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March 29, 2017

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state increasing, decreasing, max, min
for f(x)= x^(1/3) (x+4)

Here is my work:
f'(x)= 4/3x^(1/3) + 4/3x^(-2/3)
4/3x^(1/3) + 4/3x^(-2/3)=0
x=0 x= -1

Increasing: [0, ∞)
Decreasing: (-∞, 0]
min @ x=0
max: none

Is this correct?

  • calculus - ,

    Where does the (4/3) come from in your answer?
    the original was
    f(x) = x^(1/3) (x+4) , do you have a typo?

    using the product rule, I got
    f '(x) = x^(1/3) + (x+4)(1/3)x^(-2/3)
    common factor of x^(-2/3) ...
    = x^(-2/3) (x + x+4)
    = x^(-2/3) (2x+4)
    or
    (2x+4)/x^(2/3) = (2x+4)/(x^2)^(1/3)

    the denominator is always positive
    max/min ? when 2x+4 = 0
    x = -2, the f(x) = 2(-2)^1/3)

    we can see that the curve crosses at 0 and -4
    so x=-2 would produce a minimum.
    There is no maximum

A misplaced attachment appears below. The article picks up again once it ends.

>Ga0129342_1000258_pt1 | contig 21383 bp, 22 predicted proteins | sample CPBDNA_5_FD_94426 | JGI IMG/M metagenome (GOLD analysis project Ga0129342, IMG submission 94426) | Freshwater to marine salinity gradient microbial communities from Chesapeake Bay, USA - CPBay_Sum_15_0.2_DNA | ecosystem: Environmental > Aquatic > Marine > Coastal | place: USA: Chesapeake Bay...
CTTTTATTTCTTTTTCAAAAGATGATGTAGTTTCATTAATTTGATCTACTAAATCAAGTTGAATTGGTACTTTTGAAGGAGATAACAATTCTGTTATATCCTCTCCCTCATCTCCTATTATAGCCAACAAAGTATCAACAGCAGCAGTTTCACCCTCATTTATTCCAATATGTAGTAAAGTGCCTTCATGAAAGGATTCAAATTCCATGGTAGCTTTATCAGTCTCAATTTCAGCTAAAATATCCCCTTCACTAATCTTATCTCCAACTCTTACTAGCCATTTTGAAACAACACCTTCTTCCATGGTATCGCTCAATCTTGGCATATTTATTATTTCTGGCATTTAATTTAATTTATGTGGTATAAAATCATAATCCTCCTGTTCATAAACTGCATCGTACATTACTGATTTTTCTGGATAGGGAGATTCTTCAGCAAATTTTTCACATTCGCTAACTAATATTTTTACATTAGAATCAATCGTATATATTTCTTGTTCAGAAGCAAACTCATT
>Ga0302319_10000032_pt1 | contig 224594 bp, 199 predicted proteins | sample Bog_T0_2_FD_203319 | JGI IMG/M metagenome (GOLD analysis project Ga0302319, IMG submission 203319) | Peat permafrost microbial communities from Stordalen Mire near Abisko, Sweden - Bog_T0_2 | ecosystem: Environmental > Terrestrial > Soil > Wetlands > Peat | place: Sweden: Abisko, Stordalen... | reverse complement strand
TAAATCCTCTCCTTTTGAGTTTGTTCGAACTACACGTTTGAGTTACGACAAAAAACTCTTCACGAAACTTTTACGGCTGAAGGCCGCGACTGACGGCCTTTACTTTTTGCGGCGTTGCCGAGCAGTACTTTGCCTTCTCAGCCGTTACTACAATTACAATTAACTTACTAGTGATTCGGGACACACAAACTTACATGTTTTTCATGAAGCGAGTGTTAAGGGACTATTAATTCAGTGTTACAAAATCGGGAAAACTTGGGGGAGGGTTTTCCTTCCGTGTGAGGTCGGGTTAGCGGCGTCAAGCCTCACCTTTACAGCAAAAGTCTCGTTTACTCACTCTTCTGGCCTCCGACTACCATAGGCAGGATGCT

looking at the f '(x) of (2x+4)/(x^(2/3))
    we already saw that the bottom is always positive except x=0,
    so all we need to do is look at the top
    2x+4 > 0 for all x> -2
    and
    2x+4 < 0 for all x < -2

  • calculus - ,

    I combined right off the bat, so

    f(x)= x^(1/3) (x+4)
    f(x)= x^(4/3) + 4x^(1/3)
    f'(x)= (4/3)x^(1/3) + (4/3)x^(-2/3)
    (4/3)x^(1/3) + (4/3)x^(-2/3)=0
    x=0 x= -1

    ...I can't find a flaw in my calculations..

  • calculus - ,

    Ok, I see now,
    so your derivative is ok

    but your value of x=0 doesn't satisfy
    (4/3)x^(1/3) + (4/3)x^(-2/3)=0

    let x = 0
    LS = (4/3)(0) + (4/3)(1/0) which is undefined

    (4/3)x^(1/3) + (4/3)x^(-2/3)=0
    divide both terms by 4/3
    x^(1/3) + x^(-2/3)=0
    common factor of x^(-2/3)
    x^(-2/3) ( x + 1) = 0
    x = -1

    ahhh, let's check mine, looks like I forgot the 1/3 when I factored.
    f '(x) = x^(1/3) + (x+4)(1/3)x^(-2/3)
    common factor of x^(-2/3) ...
    = x^(-2/3) (x + (1/3)(x+4))
    = x^(-2/3) (3x+x+4)/3
    = x^(-2/3)(4x+4)/3

    which when I set it equal to zero gives me x=-1 , the same as yours

    the rest of my argument is valid

    so x = -1 yields a minimum value of (-1)^(1/3) (3)
    = -3

    increasing for x > -1
    decreasing for x < -1

  • calculus - ,

    Okay, so I was right apart from the x=0. Thank you

  • calculus - ,

    also, change your answer for increasing and decreasing.

  • calculus - ,

    Naturally, yes

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